When You See Someone Somewhere Using Something You Created

Yonatan Ziv, User Experience Designer

When Yonatan Ziv was fourteen, he was already building computer games. He enjoyed a solid career as a user experience designer in Israel but wanted to go further.

Yonatan Ziv: There are those moments in life when you know you want to go further, but you don’t clearly know what your next step will be. I am from Israel, and I was already heavily involved in tech when I was young. When I was fourteen, I designed my first full-scale computer game, so it was no surprise that I went on to study at Israel’s national school of art, Bezalel Academy of Art and Design.

(Hoop — social video sharing app. Designed at the startup hoop | 2015–2016)

When the first smartphones appeared on the market… that was totally my thing. User experience and interface design became my specialty. When you see someone somewhere using something you created and enjoying the experience… those are among my favorite life experiences. Israel had become a nation full of start-up companies; there was more than enough work in tech. I made apps for mobile phones and tablets, web apps, product landing pages, and identity websites. I worked on branding processes and gesture recognition technology. I was often in direct contact with clients and also worked on defining work processes for myself and other designers. This was a wonderful experience, I felt like a fish in the water. But at a certain moment, I knew that I wanted more, something different, with more depth. I just didn’t know what it was.”


Out of the loop

So I did what many of my future Mobiquity colleagues (Mobsters) did: I started traveling. The beauty of traveling, compared to going on vacation is mostly that it lasts longer. During the first month, your brain is still focused on returning home and what you’ll need to do then. You feel out of the loop and wonder how things will work out later. Then, into the second month, that feeling begins to fade. As you let go of all those thoughts, there are not yet many new thoughts beyond the mundane like, “Where will we have breakfast,” and “What are we going to do after that?” Good times. I recommend it to everyone.

(Yonatan in Cambodia)

Finally, the insights come. No criticism intended, but you see the way things can be done and the way things really should be done. Perhaps the best way to illustrate is in the context of my career.The market in Israel is fairly small, but very driven, very dynamic, and progressive. So start-ups don’t have much time, and as they say, are often forced to build the plane while they are already flying it. But as a user experience designer, you must test. At a certain moment, you must search, together with the end-users, for what they don’t like and what can be improved — and you have to be able to take that feedback pretty far if you are aiming for top quality. At Mobiquity, we want to reach the point where the experience is completely effortless for the end user. You need time and money to get there. Otherwise you have to run on gut feeling. And let me put it this way, that might go well. ‘Might’ being the key word here. Through my travels and experiences, I realized that I was done cutting corners. And I wanted to work with larger clients, I wanted to play the game at international level.”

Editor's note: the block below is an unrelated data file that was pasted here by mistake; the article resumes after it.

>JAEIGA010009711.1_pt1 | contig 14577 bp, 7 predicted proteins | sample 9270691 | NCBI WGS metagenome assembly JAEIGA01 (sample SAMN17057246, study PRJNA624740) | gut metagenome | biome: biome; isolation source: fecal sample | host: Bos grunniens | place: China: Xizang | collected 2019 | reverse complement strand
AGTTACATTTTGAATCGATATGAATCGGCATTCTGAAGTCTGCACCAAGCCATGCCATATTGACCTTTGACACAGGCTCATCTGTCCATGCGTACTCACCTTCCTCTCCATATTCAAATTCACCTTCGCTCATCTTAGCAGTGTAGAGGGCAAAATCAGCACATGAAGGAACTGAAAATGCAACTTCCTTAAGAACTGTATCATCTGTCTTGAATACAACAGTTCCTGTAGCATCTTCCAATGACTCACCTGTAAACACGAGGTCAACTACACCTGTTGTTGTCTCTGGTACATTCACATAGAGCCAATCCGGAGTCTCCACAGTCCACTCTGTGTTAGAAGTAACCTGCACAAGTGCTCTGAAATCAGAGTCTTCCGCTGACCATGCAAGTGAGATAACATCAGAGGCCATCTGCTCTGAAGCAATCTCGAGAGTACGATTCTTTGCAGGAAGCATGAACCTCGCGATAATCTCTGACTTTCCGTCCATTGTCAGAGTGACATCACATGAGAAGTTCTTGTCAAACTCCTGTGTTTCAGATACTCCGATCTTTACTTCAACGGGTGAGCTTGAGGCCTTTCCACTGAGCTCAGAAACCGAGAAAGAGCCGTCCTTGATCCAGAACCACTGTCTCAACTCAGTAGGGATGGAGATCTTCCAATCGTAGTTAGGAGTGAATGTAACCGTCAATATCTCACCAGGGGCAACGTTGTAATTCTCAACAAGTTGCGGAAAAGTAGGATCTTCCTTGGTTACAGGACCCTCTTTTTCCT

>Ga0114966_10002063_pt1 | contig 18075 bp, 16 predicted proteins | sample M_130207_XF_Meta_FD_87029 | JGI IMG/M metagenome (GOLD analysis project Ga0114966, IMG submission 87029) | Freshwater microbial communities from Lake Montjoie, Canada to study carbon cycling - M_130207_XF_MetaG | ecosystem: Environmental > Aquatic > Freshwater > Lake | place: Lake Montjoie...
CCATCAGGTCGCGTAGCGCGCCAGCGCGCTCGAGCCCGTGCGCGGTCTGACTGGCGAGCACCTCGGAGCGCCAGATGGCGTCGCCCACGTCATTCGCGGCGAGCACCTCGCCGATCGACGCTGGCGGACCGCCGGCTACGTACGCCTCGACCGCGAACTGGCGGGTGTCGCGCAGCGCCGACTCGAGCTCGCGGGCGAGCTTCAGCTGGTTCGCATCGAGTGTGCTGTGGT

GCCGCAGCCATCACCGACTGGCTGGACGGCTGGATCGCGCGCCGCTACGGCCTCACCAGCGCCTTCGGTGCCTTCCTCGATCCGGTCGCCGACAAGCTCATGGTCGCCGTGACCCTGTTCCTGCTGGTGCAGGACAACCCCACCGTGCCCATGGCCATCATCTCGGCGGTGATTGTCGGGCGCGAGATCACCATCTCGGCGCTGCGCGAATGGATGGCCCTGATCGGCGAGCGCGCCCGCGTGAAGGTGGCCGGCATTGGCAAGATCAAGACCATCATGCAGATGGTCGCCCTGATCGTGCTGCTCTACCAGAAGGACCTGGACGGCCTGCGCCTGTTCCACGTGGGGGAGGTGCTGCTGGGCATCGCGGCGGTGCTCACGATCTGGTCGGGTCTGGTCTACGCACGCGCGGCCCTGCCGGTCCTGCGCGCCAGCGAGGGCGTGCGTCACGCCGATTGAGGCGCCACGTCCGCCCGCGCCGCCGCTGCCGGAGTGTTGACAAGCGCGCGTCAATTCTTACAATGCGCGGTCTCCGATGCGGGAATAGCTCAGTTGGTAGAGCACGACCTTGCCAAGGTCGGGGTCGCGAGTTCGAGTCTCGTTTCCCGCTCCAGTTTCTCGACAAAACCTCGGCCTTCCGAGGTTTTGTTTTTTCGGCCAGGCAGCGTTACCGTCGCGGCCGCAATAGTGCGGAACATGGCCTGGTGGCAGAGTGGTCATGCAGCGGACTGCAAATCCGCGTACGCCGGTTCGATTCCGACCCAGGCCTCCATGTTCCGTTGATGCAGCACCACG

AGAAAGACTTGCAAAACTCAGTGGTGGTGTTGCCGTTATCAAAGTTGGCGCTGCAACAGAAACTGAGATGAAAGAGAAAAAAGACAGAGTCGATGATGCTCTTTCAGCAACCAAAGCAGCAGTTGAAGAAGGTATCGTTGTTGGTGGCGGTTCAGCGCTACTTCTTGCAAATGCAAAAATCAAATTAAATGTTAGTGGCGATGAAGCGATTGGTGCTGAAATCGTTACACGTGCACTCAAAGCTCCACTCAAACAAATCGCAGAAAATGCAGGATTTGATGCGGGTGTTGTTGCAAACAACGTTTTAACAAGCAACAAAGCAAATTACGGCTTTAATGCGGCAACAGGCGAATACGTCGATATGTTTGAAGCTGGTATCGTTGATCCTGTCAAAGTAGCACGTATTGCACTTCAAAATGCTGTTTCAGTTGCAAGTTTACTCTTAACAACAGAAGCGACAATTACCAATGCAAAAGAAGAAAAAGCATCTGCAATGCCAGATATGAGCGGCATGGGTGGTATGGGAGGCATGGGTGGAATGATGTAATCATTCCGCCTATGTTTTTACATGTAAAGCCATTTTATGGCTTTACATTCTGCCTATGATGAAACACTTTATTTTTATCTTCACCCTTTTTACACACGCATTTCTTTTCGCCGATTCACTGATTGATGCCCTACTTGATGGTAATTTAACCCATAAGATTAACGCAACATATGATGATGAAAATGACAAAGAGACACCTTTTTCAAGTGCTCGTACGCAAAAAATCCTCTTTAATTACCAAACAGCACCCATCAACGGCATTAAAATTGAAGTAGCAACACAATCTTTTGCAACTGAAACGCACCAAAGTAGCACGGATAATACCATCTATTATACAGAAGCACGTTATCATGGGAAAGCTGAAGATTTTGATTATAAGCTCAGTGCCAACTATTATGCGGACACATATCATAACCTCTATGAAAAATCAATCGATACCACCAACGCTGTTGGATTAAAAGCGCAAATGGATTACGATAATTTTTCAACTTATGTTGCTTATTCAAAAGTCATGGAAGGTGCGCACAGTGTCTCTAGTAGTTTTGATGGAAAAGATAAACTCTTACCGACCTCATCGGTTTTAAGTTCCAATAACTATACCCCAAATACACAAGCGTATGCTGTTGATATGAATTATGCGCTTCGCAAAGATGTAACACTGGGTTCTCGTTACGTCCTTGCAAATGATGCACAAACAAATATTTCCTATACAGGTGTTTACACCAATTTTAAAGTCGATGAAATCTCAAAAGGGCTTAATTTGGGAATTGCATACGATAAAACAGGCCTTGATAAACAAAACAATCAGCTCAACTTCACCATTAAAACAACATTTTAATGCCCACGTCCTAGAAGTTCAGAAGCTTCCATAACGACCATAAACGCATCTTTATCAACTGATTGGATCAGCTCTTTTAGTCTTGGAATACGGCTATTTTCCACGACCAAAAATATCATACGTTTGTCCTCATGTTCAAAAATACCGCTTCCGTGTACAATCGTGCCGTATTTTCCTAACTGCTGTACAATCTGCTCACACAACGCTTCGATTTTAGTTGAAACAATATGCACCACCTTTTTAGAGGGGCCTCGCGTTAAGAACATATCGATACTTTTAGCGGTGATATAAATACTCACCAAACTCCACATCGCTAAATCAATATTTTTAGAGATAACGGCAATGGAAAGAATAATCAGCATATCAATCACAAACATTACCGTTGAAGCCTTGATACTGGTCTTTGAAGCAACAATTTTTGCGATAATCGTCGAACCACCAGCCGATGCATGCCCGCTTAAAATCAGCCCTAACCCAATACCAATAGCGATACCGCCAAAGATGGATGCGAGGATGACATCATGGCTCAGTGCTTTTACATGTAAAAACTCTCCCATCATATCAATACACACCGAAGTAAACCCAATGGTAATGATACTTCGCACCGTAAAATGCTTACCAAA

A completely different world

“Here at Mobiquity, I am currently working on building and improving an online banking platform for the Bank of the Philippine Islands. That is a completely different world on so many levels. For example, you are able to work with some of the best people in their fields in the whole world. In Mobiquity’s European headquarters in Amsterdam, we have a very international team already, and now we’re working with the most talented people in Manila and in India.

(Designed at Mobiquity for Bank of the Philippine Islands)

Then, the way the online banking platform looks. That may be a simple example but it does say something. If you’ve ever seen a Jeepney, it is easier to understand. A Jeepney is a popular means of transportation in the Philippines. It’s usually beautifully decorated, really a kind of parade float but also an indispensable and strictly functional vehicle in Manila. It is uniquely Philippine, and in a way the client wants some of that mirrored in what we make for them — functional and swinging. Those are the kind of subtleties that broaden your view of the world and make the work especially fun. The behaviors, too — the teams I interact with are so experienced and hard working and professional with great camaraderie. If someone from the bank jokes about the tie of a South Korean designer, the team in India immediately reacts with a joke as well.

My wife and I currently live near the Van Gogh Museum in Amsterdam and close to De Pijp, a neighborhood that is extremely international in its makeup. When there is any sun, the outdoor cafes are full. Amsterdam is one of the most multicultural cities in Europe and just walking down the street feels like traveling…


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